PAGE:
Was the Pledge of Allegiance ever made law? I cannot find records of Congress that actually made the pledge law -- They knew better than that -- You might find it under a resolution of Congress, which by nature, resolutions have none-effect of law. Resolutions are not laws. Normally, they are used for declaring holidays, honoring certain people, -- they are decorations -- they are a consensus of the representatives in Congress -- but still they have no force in law. Codes and regulation and policies are not laws. Executive Orders are NOT laws. Congress or the US Government can make a law binding employees of the Federal government and the military to a pledge or oath, but questionable that the elected representatives could be forced by the Federal Government to any pledge.

If Congress did make such a pledge 'law' -- operational upon the civilians or the states, then Congress operated outside its delegated authority - and that action is what is unconstitutional -- not the pledge itself. The pledge remains 'non-constitutional'.

Was adding the words 'under God' unconstitutional? In the strictest sense NO! The entire pledge is a non-constitutional issue, therefore, adding 'under God' is also a NON-CONSTITUTIONAL issue. Yet, in many, many cases the words can be and are offensive to many people. The inter-relationships of the many religions and the U.S. government cannot be denied, erased or eliminated. The same cannot be denied to people of no religion or atheism. We are supposed to be equal under the law, though there is little evidence that the courts are applying this doctrine.

If one is a civilian, and was NOT FORCED to pledge allegiance -- there is no violation of rights. Having to listen to it, is not violation of a person's rights -- it is a minor discomfort which one has to tolerate, and allow the others 'their right' to pledge if they so choose. I feel the same about public prayers. I can't stand to listen to them most of the time, they are discomforting to me personally, but I cannot and would not stand in the way of the others exercising their rights to have their prayers. The action and question remains, were the people saying the pledge, due to law or by voluntarily reciting it? If volunteering, then there was no infraction or violation of rights.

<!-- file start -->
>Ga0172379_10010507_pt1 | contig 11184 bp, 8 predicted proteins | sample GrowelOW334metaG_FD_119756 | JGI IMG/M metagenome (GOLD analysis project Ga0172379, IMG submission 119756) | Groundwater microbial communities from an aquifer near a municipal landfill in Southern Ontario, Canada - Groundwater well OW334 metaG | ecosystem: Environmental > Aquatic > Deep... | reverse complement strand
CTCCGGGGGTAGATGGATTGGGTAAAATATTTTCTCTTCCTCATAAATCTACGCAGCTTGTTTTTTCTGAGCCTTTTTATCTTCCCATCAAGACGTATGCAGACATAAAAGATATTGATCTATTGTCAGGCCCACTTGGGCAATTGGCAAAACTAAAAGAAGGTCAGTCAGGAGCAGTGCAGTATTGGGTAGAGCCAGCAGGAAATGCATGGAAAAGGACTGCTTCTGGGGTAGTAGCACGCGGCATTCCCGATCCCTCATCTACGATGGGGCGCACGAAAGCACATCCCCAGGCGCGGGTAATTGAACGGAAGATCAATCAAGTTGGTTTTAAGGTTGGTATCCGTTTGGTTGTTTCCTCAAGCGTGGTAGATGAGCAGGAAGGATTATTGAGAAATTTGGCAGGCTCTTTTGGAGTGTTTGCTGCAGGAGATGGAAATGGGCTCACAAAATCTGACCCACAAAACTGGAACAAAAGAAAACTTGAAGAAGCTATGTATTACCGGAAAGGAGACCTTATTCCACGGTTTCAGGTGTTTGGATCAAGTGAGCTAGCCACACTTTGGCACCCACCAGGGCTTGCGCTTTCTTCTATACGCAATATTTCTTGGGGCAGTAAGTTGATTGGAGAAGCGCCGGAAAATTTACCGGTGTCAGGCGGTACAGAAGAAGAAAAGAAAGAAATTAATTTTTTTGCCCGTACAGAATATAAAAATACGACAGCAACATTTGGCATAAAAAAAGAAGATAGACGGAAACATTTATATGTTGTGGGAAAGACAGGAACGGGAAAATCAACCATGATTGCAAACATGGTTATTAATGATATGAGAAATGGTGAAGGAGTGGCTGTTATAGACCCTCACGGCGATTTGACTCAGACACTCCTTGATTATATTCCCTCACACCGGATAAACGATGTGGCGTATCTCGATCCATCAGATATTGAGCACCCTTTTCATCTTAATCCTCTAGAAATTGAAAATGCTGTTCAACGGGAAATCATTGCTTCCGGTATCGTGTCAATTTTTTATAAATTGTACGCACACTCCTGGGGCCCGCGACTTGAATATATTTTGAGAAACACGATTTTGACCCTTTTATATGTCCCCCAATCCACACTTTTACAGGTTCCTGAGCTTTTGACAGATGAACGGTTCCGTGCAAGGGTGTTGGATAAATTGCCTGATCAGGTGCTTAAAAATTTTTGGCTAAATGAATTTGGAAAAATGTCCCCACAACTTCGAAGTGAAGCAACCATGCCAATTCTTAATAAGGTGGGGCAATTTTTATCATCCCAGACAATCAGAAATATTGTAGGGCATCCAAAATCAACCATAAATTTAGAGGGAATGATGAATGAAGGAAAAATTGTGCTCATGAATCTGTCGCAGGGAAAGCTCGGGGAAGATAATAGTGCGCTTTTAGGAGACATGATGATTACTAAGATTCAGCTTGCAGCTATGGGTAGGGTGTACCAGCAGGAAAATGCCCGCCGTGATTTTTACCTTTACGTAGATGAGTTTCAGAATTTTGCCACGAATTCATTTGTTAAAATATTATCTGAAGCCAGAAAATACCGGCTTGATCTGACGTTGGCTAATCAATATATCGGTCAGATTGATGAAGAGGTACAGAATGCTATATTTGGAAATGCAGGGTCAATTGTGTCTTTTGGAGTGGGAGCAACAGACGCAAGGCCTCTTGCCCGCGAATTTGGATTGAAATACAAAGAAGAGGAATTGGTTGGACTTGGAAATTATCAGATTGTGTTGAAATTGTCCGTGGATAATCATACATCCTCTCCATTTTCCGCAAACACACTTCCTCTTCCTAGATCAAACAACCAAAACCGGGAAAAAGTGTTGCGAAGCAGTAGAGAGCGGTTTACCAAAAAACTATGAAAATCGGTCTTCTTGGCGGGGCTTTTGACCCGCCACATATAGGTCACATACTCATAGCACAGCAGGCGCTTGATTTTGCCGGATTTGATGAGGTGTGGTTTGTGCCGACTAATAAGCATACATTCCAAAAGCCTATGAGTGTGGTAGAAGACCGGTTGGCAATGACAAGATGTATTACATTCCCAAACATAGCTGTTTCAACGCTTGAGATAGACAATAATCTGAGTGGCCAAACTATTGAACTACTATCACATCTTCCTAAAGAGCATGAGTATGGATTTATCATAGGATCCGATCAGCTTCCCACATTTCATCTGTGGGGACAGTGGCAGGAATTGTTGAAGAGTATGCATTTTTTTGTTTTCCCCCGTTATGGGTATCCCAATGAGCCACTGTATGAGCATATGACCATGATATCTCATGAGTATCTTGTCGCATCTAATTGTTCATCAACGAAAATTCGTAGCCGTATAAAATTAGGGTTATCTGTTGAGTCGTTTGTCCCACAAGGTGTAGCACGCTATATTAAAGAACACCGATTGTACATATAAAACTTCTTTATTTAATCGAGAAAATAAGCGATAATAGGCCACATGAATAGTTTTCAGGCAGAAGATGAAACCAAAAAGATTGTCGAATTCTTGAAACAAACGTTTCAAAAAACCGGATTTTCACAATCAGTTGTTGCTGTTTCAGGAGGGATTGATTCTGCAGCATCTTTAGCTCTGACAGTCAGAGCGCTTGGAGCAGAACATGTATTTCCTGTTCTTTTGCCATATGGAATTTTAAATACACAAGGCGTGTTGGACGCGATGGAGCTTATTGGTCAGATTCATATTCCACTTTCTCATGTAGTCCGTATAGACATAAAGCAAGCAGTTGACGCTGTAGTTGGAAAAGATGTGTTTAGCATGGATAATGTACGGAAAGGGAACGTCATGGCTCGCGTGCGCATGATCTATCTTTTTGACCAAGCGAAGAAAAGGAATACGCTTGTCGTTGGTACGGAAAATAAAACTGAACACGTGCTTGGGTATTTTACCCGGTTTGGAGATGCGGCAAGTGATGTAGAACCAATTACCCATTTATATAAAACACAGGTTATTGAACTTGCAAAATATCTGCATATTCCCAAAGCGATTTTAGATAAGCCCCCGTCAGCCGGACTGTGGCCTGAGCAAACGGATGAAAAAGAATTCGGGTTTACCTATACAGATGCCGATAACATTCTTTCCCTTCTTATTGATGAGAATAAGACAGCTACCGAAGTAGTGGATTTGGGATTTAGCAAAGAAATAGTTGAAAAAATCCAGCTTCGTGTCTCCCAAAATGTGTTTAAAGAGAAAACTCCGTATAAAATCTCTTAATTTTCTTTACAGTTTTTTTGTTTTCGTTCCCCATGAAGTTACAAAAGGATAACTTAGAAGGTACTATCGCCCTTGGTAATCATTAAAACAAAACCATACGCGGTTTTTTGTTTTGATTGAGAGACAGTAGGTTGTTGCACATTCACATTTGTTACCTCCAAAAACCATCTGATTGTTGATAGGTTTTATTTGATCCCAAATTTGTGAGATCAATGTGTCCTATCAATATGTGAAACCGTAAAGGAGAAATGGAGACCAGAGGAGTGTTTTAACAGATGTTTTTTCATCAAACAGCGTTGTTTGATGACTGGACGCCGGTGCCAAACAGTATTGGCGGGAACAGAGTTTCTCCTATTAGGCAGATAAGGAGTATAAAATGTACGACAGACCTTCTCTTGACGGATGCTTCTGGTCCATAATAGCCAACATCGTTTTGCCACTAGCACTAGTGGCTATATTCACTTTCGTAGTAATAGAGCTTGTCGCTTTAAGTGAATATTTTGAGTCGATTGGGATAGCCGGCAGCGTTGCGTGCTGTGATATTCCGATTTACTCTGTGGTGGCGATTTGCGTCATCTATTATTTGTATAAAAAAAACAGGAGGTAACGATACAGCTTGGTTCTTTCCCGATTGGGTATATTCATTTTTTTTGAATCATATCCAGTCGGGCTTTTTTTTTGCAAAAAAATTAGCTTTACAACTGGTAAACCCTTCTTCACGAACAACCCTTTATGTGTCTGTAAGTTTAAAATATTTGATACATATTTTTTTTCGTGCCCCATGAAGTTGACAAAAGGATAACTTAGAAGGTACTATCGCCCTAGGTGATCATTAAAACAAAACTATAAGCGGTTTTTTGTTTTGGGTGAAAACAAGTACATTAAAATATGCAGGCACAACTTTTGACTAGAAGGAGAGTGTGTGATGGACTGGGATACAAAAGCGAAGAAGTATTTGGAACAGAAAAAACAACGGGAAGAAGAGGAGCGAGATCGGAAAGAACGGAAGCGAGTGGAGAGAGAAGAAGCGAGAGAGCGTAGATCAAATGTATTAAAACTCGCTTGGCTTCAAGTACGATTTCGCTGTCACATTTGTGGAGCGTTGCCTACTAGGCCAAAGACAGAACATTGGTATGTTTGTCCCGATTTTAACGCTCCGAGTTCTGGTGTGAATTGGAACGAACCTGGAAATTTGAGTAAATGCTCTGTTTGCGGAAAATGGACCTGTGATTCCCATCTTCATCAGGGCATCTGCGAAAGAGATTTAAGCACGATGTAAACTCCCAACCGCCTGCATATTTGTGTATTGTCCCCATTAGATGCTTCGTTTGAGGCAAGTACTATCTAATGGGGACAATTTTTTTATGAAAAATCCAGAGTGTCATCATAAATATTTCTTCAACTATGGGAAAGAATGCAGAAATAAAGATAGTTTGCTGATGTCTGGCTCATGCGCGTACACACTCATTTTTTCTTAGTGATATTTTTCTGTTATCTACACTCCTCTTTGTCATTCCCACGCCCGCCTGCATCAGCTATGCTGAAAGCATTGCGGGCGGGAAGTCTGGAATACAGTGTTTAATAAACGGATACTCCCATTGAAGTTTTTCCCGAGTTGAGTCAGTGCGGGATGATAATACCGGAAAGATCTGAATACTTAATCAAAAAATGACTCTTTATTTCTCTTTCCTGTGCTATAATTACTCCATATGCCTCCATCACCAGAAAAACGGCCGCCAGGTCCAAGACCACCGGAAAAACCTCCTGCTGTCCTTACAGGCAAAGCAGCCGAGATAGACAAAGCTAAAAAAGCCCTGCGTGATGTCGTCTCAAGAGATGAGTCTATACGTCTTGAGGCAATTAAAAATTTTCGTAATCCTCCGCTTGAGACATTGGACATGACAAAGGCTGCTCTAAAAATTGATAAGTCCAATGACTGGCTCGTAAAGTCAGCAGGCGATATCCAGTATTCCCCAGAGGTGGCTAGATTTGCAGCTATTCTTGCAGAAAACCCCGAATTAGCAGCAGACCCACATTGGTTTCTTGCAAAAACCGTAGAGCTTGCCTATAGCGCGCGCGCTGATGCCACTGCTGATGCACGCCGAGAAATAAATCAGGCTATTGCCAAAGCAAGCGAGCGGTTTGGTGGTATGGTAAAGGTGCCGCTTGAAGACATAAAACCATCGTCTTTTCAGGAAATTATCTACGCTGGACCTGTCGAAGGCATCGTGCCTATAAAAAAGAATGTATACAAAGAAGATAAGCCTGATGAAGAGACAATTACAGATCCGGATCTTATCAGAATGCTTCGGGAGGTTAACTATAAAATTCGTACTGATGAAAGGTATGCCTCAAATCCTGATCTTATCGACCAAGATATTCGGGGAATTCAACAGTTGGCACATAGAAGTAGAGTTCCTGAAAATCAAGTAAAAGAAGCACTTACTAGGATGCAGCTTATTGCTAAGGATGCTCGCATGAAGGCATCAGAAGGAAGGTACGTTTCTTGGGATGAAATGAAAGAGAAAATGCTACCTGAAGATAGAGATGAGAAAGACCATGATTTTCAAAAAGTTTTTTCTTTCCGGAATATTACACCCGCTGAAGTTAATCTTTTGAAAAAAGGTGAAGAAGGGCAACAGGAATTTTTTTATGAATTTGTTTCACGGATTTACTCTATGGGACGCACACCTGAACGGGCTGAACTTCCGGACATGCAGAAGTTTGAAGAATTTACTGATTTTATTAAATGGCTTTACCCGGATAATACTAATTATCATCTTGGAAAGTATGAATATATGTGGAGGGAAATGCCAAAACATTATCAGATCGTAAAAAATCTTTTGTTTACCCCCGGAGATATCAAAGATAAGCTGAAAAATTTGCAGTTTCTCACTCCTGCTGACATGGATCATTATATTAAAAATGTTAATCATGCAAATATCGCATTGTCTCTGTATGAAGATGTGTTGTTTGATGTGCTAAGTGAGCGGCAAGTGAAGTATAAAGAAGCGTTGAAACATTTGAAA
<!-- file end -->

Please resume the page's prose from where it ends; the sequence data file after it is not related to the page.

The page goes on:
Forcing someone to honor a 'God', which they don't believe in -- is as immoral and distasteful as forcing them to honor a piece of colored material -- a flag. Again, I have no love, nor can I honor, or respect a piece of material that stands for the United Tyranny in America. I would honor and respect those wishes and dreams of a free nation that the people established originally. I would love a U.S. Government which obeyed it's role regarding the Bill of Rights, FORCED upon the US government, by Virginia and the other REPUBLICS for which IT stands.

It is my belief or suspicion that the 9th Circuit Court, delivered this so-called decision in light of the 'waning' of emotional 'trumped-up' patriotism (problem), only in an effort to generate publicity, so the media could control the reaction -- and the solution sought is more 'US Patriotism' -- raising its head to unwittingly give authority to the tyranny and unlawfulness of President Dubya and his cohorts in tyranny and despotism.

This entire issue is moot and the courts are playing on the public sympathy and reaction. The courts are not abiding by law or constitution. There is however one unconstitutional, unlawful, and illegal, U.S. authorized private entity operating on the soils of REPUBLICS of the United States, which has preyed on the people, extorted the people, unconstitutionally jailed people, and responsible for poverty in the REPUBLICS -- that is the private trust of the Secretary of the Treasury, known as the IRS. Why don't the courts address this matter instead of being publicity seekers and pawns in the game?

L. Savage